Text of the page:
Nasima Akter was kicked out of her parent’s home at seven years old, but still managed to stay on her feet — a skill that has translated nicely to the sport she embraced a few years ago in Cox’s Bazar, Bangladesh.
Now eighteen years old, Akter is a pioneering surfer in a country that frowns on women swimming in public, much less riding the waves. Battling local perceptions and a disapproving husband, she became the most talented surfer from a small group of girls that practiced along one of the world’s longest stretches of beach.
''Before I started surfing, I was working on the beach to sell the things and other ornaments made out of shells, which comes from the sea. But when I see some people surfing, I think it will really feel good and why don't I try and be a surfer like them.''
THE MOST FEARLESS
Akter’s story has been chronicled by documentarian Heather Kessinger in an upcoming film entitled The Most Fearless: an Unexpected Surf Story. The Kickstarter funded project captured the past three years of surf star’s struggle to stick with the sport in the face of cultural opposition.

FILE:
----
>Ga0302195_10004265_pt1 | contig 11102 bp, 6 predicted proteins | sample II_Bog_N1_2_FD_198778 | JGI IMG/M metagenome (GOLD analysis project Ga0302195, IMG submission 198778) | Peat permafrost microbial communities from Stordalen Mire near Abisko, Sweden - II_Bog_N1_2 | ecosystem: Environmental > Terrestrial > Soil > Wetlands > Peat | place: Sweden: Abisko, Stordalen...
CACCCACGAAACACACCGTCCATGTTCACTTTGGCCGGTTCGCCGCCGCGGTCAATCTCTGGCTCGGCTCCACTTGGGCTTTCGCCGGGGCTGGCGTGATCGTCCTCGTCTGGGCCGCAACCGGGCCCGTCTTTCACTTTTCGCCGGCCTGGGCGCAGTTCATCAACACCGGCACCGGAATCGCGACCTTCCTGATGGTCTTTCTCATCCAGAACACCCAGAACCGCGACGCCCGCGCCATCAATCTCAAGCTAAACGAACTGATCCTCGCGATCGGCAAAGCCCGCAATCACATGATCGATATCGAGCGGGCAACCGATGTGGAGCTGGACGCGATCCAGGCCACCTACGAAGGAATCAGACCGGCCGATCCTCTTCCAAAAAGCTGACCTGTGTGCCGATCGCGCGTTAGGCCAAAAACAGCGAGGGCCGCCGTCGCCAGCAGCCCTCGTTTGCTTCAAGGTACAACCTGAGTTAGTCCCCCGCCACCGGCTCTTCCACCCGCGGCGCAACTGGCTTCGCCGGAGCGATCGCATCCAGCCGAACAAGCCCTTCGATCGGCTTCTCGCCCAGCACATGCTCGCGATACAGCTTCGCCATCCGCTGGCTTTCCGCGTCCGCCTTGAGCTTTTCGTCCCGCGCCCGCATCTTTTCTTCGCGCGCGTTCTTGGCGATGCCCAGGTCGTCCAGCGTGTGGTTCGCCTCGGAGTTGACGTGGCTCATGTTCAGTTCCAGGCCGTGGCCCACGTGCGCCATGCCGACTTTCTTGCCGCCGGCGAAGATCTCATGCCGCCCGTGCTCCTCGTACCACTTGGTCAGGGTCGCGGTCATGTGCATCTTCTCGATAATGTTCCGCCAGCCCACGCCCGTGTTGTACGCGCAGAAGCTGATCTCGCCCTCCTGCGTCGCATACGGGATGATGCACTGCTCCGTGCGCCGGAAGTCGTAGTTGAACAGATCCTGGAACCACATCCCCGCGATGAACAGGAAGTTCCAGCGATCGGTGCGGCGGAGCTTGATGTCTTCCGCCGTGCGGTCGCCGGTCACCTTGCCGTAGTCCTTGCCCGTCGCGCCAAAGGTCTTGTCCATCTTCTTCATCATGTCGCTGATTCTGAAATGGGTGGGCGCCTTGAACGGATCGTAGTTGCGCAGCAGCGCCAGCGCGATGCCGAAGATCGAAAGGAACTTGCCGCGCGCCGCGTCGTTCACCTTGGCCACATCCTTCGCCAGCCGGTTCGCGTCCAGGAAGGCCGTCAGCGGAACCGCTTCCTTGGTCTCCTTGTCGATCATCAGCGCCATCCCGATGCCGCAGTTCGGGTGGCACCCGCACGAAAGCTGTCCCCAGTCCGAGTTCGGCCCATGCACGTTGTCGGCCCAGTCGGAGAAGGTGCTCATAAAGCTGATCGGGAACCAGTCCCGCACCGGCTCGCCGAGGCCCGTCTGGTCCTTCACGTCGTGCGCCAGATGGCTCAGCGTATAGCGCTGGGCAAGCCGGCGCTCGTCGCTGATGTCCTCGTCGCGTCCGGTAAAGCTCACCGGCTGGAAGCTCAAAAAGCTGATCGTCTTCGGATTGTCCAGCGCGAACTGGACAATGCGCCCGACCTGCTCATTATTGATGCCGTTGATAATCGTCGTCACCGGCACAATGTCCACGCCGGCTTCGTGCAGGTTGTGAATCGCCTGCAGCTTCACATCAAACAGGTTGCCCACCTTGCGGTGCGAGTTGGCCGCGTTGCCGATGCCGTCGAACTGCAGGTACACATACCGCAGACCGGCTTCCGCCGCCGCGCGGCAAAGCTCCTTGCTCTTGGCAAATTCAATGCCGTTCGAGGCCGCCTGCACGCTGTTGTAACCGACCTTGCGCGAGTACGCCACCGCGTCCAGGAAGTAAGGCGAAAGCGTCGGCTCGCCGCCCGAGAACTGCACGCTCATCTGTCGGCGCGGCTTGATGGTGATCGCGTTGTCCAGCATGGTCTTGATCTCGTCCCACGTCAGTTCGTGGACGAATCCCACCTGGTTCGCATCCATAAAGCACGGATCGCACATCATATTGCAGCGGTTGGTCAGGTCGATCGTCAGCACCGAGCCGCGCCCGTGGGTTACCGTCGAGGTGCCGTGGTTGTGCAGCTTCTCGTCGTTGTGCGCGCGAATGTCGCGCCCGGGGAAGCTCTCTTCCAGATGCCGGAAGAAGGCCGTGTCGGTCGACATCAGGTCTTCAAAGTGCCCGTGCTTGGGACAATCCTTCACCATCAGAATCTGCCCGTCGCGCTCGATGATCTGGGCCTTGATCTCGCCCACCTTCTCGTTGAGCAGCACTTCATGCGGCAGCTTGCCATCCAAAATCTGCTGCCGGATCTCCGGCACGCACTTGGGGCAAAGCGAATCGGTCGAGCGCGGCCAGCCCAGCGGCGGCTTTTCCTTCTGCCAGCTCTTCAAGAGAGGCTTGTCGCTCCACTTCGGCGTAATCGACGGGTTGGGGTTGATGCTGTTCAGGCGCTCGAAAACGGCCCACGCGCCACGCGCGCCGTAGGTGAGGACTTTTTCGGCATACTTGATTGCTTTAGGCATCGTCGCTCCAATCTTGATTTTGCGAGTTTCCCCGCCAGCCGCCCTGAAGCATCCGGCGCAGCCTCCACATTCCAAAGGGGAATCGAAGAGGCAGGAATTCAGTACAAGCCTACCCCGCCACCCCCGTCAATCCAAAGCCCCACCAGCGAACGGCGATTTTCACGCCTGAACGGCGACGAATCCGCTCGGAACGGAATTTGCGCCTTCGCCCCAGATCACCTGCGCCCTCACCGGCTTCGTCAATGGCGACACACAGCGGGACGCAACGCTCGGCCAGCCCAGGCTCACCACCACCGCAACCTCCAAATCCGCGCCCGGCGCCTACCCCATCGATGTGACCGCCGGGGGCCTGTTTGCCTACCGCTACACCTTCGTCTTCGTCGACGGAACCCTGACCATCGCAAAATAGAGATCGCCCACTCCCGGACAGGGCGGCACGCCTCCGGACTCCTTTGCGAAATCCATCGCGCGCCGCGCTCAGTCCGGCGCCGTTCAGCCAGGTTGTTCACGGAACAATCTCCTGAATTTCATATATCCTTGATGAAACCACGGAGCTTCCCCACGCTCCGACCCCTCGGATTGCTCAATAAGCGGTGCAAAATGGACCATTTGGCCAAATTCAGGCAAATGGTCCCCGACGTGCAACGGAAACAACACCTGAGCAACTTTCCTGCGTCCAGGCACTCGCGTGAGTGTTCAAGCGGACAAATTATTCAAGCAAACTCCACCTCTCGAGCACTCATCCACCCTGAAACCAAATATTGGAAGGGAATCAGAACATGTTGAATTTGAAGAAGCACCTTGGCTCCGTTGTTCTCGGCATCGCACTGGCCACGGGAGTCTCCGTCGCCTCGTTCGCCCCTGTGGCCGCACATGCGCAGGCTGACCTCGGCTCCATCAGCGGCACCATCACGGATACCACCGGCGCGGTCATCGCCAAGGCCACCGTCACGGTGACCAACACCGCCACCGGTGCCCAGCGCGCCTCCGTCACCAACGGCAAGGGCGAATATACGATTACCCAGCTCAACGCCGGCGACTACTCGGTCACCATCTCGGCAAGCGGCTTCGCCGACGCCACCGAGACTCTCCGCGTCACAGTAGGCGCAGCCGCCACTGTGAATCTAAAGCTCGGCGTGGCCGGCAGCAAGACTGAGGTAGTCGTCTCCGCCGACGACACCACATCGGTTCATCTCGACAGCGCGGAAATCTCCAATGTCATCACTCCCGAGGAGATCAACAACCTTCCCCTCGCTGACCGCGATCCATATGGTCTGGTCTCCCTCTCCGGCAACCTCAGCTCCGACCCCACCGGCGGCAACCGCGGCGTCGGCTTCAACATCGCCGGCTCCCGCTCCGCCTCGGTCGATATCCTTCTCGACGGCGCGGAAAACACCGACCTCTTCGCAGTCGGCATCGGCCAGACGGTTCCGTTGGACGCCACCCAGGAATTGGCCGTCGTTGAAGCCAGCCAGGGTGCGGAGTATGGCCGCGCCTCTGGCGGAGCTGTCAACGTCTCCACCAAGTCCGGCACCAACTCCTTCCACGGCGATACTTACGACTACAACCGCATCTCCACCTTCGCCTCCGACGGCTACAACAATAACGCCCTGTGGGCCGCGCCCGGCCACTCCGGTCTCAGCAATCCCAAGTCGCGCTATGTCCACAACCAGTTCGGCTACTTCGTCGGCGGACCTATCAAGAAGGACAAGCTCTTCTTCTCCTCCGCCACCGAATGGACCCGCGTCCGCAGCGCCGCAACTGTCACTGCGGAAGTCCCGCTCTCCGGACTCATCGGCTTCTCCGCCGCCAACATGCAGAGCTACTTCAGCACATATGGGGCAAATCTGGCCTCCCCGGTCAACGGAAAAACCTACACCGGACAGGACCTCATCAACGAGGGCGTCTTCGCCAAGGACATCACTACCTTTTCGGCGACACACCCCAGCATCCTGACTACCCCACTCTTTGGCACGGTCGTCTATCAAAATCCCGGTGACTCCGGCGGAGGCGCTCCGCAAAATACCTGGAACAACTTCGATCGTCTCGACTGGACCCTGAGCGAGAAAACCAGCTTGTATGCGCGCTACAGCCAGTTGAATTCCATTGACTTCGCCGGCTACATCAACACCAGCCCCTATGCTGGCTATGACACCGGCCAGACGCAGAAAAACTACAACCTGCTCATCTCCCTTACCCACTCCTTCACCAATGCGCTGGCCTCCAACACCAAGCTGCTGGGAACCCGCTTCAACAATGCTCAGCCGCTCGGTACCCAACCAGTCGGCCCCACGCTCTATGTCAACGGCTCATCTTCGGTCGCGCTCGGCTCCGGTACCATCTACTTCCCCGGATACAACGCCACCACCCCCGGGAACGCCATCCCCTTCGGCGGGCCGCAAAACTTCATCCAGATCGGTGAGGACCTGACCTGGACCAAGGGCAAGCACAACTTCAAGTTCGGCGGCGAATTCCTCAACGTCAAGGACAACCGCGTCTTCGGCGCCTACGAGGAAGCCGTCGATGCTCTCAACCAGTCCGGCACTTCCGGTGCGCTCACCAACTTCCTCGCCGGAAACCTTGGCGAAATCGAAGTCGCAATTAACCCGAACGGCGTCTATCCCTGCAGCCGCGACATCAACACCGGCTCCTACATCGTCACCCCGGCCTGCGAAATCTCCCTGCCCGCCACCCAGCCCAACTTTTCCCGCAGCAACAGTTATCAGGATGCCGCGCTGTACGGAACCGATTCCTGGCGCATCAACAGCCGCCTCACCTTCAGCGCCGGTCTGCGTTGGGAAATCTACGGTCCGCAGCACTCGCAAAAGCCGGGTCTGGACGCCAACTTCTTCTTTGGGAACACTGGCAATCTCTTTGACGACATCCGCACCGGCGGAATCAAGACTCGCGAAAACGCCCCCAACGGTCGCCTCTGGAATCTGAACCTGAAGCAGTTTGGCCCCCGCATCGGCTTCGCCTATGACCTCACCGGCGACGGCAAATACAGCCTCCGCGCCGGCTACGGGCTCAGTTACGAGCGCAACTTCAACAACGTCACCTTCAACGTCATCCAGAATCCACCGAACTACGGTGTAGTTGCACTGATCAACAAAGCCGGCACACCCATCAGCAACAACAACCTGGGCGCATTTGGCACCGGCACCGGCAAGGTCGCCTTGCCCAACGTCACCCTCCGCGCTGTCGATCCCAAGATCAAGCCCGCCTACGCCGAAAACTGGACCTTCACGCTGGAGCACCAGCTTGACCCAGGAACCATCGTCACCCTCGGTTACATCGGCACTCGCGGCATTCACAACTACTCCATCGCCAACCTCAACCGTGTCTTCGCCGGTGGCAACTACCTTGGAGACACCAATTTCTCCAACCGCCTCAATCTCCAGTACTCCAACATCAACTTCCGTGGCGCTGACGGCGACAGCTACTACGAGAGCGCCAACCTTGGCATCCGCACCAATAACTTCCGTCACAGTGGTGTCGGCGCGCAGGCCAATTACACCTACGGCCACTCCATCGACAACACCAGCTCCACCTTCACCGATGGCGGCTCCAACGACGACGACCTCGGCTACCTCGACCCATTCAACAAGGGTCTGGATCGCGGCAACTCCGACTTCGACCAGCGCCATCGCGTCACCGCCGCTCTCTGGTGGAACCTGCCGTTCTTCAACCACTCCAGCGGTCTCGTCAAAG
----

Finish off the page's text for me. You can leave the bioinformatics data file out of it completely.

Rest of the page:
''Nasima is a star. She has come from nothing and she has figured out how to do as well as she can. She has a light about her that is amazing.''
Akter, having developed strong swimming skills from countless hours spent in the ocean, established another first for her country of 157 million — she became it’s first (and only) trained female lifeguard.
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